Since the 1970s, electronic engineers have known that there are four fundamental building blocks of electronic circuits: resistors, capacitors, inductors and memristors (essentially variable resistors with memory). Memristors, however, had an air of mythology about them until last year when a group of researchers at HP Labs in California announced they had discovered them for the first time.
Since then, numerous others have claimed to have played with memristance over the years (although none seem to have noticed what they were doing until now). In fact, it turns out that the synapses between neurons behave exactly like memristors. That raises the possibility that memristors can be connected together in a way that truly mimics the wiring of human brains.
One of the defining features of the connections between neurons is that they become stronger when neurons fire together; hence the phrase “neurons that fire together, wire together”, a phenomenon otherwise known as Hebbian learning. Various experiments have shown that this effect is most pronounced early in the learning process, when the increase in connection strength is greatest. Later learning merely reinforces the links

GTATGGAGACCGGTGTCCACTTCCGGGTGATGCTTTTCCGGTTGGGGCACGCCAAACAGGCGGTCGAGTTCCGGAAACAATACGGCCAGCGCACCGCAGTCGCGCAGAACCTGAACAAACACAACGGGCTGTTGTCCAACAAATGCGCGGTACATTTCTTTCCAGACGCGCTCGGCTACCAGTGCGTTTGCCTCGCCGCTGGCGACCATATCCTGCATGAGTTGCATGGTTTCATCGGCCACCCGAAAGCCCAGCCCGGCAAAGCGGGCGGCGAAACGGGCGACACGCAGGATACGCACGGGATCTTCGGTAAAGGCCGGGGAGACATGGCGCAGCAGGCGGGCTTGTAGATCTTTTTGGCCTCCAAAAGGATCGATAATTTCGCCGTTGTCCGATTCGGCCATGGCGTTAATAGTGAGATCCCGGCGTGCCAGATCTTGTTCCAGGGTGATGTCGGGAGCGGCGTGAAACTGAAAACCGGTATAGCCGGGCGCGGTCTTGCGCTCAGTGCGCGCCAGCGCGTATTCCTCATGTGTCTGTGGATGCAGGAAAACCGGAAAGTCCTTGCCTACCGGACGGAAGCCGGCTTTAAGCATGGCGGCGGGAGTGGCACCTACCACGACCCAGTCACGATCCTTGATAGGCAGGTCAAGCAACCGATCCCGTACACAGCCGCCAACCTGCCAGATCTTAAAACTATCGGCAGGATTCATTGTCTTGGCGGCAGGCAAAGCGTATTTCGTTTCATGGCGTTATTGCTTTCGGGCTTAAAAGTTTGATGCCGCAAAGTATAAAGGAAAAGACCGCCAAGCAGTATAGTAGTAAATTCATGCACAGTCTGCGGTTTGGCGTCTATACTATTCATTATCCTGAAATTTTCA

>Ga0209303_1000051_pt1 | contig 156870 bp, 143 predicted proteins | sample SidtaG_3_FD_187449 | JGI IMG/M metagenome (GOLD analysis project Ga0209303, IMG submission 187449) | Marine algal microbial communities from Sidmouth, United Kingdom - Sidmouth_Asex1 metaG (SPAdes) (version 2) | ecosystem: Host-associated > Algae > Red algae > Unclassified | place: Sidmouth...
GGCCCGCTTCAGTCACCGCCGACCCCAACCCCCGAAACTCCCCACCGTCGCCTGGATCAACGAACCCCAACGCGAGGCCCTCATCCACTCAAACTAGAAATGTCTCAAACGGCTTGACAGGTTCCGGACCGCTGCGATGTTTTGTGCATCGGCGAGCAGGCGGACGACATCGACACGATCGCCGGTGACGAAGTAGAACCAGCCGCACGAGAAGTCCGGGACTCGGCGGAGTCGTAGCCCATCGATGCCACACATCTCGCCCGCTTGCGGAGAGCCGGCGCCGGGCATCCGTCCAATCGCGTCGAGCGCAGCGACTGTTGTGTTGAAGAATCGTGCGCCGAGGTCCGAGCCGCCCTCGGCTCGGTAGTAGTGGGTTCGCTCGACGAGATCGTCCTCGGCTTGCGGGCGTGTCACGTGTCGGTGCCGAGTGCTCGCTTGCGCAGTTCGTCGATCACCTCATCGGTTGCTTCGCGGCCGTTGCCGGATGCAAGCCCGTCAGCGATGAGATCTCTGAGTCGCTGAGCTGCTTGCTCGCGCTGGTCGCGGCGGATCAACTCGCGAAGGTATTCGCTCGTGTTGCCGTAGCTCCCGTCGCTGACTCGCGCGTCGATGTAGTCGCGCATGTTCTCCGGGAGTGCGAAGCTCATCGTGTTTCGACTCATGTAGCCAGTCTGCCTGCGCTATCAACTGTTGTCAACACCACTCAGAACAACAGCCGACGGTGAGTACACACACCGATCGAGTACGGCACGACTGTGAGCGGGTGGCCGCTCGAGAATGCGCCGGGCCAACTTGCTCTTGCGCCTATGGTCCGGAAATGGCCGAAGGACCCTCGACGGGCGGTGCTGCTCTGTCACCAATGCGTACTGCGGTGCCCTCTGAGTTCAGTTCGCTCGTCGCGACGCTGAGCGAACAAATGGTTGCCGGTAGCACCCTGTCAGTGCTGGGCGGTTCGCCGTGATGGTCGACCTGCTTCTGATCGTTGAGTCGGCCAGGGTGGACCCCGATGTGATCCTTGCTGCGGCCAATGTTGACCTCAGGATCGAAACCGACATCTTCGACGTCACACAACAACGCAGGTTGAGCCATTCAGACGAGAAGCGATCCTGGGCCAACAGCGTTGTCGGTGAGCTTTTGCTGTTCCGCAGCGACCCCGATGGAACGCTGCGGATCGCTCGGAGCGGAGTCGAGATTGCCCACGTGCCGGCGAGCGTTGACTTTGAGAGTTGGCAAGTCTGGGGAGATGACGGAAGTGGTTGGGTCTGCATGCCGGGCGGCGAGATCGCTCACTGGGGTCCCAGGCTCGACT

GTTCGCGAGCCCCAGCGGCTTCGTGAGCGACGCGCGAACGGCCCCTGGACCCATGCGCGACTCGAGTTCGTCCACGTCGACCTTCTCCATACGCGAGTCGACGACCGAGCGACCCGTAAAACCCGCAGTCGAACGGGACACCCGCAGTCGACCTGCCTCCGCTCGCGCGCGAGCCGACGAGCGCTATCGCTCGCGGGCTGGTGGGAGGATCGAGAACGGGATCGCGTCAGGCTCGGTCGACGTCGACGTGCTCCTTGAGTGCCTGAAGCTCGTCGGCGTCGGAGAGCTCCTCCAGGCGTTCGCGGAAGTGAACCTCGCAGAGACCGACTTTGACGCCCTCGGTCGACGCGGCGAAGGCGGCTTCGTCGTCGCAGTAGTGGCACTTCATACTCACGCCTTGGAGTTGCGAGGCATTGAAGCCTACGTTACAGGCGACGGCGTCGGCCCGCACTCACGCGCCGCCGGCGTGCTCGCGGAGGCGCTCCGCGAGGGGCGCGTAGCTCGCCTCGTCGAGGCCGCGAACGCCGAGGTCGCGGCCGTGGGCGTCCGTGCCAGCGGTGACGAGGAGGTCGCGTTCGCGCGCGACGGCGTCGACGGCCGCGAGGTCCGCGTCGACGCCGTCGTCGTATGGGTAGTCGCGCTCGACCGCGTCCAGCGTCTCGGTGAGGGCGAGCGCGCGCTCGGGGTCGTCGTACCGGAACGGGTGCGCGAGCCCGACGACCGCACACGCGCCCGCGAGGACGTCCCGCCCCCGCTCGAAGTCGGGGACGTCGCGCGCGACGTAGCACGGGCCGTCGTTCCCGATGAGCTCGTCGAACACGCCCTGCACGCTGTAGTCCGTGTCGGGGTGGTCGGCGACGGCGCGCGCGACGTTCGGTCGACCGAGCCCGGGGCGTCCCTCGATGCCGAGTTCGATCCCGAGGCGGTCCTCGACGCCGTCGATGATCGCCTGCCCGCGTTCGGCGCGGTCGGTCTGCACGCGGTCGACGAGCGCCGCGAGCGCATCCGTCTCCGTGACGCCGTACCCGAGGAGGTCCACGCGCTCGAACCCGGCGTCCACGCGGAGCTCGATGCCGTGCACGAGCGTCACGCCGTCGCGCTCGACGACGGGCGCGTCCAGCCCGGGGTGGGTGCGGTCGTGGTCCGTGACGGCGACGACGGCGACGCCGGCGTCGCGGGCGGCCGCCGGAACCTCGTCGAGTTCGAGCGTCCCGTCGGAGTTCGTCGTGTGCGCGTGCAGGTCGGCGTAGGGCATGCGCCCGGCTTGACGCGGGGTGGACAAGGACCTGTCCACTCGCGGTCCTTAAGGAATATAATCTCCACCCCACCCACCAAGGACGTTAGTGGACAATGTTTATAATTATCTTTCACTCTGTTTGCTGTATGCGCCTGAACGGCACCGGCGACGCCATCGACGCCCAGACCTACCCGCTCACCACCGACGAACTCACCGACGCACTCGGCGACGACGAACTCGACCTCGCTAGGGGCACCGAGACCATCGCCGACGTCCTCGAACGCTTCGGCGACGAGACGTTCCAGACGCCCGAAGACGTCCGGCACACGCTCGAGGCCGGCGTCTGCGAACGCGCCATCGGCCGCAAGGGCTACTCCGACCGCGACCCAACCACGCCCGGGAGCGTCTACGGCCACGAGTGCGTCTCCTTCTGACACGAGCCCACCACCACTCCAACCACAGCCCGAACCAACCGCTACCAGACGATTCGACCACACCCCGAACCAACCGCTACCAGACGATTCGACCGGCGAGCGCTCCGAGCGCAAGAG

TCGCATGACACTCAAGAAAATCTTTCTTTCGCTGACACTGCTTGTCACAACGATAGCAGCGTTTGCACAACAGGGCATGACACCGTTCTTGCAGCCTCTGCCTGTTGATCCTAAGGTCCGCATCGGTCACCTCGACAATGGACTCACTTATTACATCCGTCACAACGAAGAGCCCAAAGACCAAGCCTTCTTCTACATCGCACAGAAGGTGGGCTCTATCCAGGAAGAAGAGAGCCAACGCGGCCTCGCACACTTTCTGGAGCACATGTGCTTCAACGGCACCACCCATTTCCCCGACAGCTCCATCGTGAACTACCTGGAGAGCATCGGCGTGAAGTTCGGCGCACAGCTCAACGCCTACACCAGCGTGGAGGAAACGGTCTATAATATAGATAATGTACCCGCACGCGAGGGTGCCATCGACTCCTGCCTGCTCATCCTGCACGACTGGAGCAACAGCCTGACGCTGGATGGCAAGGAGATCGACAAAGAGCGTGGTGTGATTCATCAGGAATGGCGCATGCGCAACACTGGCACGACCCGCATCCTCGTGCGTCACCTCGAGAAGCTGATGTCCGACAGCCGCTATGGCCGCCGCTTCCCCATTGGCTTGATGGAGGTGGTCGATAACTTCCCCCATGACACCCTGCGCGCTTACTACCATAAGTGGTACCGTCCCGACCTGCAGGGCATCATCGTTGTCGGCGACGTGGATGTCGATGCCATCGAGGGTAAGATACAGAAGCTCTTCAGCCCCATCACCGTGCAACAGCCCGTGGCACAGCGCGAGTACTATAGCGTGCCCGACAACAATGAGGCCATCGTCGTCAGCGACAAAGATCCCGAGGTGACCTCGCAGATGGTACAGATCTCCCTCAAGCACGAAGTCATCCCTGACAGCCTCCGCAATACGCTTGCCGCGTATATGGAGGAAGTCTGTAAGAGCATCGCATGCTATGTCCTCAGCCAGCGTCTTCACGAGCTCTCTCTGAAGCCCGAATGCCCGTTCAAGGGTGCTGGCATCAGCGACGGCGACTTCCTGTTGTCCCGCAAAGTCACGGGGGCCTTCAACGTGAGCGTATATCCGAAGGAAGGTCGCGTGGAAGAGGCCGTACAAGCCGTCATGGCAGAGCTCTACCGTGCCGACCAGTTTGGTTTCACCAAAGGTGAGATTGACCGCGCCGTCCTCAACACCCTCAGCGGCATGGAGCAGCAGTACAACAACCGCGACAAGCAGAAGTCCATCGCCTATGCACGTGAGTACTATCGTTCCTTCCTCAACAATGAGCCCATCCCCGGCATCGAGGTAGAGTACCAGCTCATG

That’s somewhat at odds with the actual behaviour of memristors, say Farnood Merrikh-Bayat and Saeed Bagheri at the University of Tehran in Iran. They say that in a single memristor connecting two neurons, the memristance decreases when a voltage is applied which increases the current which in turn causes the memristance to drop further, in a kind of positive feedback effect.
A lower memristance allows more current to flow so this certainly increases the strength of the connection as expected but there’s a problem. The positive feedback effect means that later signals have a bigger effect on the connection than earlier ones, which is the opposite way round to the way real neurons connect, where earlier signals have the strongest effect.
Merrikh-Bayat and Bagheri have a simple solution: use two memristors in series. Choosing their memristance carefully allows them to reproduce Hebbian-type synapse strengthening more or less exactly.
That may turn out to be a useful insight. The first neuromorphic chips to use memristance to mimic synapse behaviour are already being built. A small change in their design may make a significant difference.
Ref: arxiv.org/abs/1008.3450: Bottleneck Of Using Single Memristor As A Synapse And Its Solution
Smaller design teams can now prototype and deploy faster.